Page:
A revamped sales strategy and a slew of new offerings could help Alphabet/Google's (GOOGL - Get Report) cloud unit make some headway in its fight to gain ground against Amazon.com (AMZN - Get Report) and Microsoft (MSFT - Get Report) .
Where Google's Cloud Stands Today
Though seen as a top-3 public cloud services provider along with Amazon Web Services (AWS) and Microsoft Azure, the Google Cloud Platform's (GCP) market share is believed to easily be the smallest of the group. Research firm Canalys estimates Google had 8.5% of the 2018 market for cloud infrastructure (IaaS) services -- Amazon was estimated to have a 31.7% share, and Microsoft a 16.8% share. Synergy Research, which shares quarterly market share estimates, assigns Google a slightly lower market share than Canalys.
And in a recent survey of 786 technical pros, software firm RightScale found that only 19% of respondents said they use GCP, compared with 61% who said they use AWS and 52% who said they use Azure. On the bright side, in what's perhaps another sign of how GCP is well-respected by many of whose who don't use it, another 36% of respondents said they're either experimenting with GCP or planning to use it.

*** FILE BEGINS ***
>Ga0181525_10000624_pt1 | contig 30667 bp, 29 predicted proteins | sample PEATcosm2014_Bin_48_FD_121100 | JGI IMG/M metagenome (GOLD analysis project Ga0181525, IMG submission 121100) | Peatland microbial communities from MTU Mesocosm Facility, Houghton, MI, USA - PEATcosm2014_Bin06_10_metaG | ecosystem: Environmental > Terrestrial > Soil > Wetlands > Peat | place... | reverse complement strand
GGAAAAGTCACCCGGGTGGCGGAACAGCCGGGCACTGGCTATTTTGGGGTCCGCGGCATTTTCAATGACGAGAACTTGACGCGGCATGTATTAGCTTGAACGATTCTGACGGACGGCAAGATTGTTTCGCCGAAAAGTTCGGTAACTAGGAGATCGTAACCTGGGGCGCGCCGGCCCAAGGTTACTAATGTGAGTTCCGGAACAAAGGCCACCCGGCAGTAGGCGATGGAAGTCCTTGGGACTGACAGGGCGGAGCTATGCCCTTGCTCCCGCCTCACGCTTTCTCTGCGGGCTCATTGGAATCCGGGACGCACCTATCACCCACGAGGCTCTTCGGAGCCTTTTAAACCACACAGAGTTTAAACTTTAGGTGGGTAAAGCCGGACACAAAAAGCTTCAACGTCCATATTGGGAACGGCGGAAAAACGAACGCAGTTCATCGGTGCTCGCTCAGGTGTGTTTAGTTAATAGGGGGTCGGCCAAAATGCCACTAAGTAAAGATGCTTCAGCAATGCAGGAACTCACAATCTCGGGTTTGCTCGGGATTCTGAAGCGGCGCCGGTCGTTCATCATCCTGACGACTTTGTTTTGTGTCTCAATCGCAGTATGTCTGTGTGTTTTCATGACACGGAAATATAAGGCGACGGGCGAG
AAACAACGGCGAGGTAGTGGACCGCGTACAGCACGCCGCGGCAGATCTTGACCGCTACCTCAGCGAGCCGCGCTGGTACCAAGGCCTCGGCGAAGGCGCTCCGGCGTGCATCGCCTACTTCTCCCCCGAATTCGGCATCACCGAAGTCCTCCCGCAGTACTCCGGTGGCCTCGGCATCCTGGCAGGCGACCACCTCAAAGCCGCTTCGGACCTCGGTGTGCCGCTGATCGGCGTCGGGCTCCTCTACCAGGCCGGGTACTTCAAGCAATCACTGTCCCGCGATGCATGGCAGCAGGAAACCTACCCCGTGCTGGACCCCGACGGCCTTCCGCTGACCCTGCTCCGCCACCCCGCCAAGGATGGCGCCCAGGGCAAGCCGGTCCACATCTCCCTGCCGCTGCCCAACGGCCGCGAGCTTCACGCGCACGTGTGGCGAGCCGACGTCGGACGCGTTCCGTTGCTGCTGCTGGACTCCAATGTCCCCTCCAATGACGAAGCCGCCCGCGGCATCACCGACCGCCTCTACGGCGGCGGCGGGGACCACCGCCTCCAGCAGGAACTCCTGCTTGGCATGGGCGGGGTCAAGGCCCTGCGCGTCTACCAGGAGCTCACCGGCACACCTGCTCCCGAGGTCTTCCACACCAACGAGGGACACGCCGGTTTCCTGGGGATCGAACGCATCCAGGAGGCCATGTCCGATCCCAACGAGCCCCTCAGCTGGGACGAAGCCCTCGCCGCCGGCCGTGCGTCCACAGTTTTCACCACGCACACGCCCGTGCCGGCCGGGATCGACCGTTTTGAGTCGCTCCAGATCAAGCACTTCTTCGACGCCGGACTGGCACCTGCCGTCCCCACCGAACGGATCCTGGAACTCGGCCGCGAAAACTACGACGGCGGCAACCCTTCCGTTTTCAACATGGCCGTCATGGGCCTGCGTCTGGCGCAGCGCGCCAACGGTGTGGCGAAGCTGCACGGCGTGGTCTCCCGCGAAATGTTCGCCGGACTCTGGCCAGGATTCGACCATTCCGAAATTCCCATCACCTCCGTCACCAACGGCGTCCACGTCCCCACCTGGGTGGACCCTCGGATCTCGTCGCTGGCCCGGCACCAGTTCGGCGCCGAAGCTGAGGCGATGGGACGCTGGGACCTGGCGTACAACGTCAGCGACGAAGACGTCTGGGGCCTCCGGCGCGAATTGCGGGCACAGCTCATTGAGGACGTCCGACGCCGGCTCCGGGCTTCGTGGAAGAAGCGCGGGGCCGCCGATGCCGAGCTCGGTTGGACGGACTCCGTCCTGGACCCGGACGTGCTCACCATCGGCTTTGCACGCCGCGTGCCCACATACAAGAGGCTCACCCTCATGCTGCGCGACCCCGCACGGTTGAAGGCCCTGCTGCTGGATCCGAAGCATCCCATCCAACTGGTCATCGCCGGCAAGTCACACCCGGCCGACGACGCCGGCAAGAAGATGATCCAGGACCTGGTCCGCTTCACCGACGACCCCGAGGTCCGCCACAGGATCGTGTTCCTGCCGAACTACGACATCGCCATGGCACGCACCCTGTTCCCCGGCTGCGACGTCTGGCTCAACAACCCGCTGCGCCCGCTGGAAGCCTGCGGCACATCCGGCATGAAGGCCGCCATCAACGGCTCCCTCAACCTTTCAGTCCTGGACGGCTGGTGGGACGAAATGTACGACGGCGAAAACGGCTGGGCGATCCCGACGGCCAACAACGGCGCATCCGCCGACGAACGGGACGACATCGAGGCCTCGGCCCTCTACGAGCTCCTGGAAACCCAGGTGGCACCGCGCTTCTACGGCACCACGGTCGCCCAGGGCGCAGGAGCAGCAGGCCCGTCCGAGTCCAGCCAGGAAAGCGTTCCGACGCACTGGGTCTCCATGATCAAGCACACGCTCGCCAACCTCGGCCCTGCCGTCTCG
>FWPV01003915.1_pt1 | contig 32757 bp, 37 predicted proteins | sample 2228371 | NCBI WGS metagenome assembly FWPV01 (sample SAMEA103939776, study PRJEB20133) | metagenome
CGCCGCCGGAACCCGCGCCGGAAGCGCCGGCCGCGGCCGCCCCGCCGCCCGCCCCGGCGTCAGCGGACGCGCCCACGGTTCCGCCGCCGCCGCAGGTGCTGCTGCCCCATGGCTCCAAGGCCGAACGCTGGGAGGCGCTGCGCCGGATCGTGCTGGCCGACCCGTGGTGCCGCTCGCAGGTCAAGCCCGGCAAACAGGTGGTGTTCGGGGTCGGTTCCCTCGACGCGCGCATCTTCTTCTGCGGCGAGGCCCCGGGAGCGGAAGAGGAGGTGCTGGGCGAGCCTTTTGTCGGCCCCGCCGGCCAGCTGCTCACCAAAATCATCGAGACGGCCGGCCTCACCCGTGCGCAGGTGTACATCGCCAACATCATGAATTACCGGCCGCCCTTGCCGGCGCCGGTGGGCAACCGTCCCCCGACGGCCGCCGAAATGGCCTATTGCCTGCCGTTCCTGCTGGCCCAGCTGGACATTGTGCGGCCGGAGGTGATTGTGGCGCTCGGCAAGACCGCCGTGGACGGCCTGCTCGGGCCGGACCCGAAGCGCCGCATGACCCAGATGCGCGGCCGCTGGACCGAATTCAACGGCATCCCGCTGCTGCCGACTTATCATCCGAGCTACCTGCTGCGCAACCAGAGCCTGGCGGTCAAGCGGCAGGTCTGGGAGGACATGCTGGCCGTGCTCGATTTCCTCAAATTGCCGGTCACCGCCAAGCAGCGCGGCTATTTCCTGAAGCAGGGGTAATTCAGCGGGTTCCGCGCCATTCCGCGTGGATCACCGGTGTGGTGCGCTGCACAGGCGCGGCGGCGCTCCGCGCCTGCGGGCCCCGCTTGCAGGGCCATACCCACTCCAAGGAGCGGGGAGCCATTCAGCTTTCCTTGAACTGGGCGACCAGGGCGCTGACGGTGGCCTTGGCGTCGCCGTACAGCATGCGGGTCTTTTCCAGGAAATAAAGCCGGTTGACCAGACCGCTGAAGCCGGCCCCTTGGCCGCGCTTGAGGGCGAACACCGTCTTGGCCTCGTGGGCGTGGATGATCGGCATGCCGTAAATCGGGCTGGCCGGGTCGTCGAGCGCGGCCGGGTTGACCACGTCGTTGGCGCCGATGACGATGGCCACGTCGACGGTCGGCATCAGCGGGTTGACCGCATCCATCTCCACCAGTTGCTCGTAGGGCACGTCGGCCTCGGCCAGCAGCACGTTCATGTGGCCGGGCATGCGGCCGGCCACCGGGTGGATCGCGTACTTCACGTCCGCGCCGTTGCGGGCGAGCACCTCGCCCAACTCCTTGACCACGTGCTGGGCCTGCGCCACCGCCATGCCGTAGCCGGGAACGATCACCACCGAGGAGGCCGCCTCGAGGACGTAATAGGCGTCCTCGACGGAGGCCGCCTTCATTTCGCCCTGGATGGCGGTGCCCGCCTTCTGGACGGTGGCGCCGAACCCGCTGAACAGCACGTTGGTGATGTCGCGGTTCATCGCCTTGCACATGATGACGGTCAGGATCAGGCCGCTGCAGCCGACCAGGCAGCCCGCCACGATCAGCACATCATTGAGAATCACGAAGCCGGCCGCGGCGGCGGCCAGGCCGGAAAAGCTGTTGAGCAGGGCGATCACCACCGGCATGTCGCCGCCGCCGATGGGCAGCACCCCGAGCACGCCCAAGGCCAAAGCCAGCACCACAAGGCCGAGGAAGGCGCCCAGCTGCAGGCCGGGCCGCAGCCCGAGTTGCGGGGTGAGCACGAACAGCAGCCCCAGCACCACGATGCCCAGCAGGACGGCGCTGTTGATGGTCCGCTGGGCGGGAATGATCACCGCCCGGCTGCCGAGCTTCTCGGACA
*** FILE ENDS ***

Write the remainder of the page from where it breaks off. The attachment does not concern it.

Over the years, GCP has earned a reputation for having superb offerings in a handful of areas -- notable examples include machine learning services that let developers take advantage of Google's AI-related investments in areas such as data analytics, photo and video analysis and language-translation, and solutions for big data/analytics projects such as the company's BigQuery data warehouse service. These services have made led many companies heavily relying on AWS and/or Azure to view GCP as a useful complement.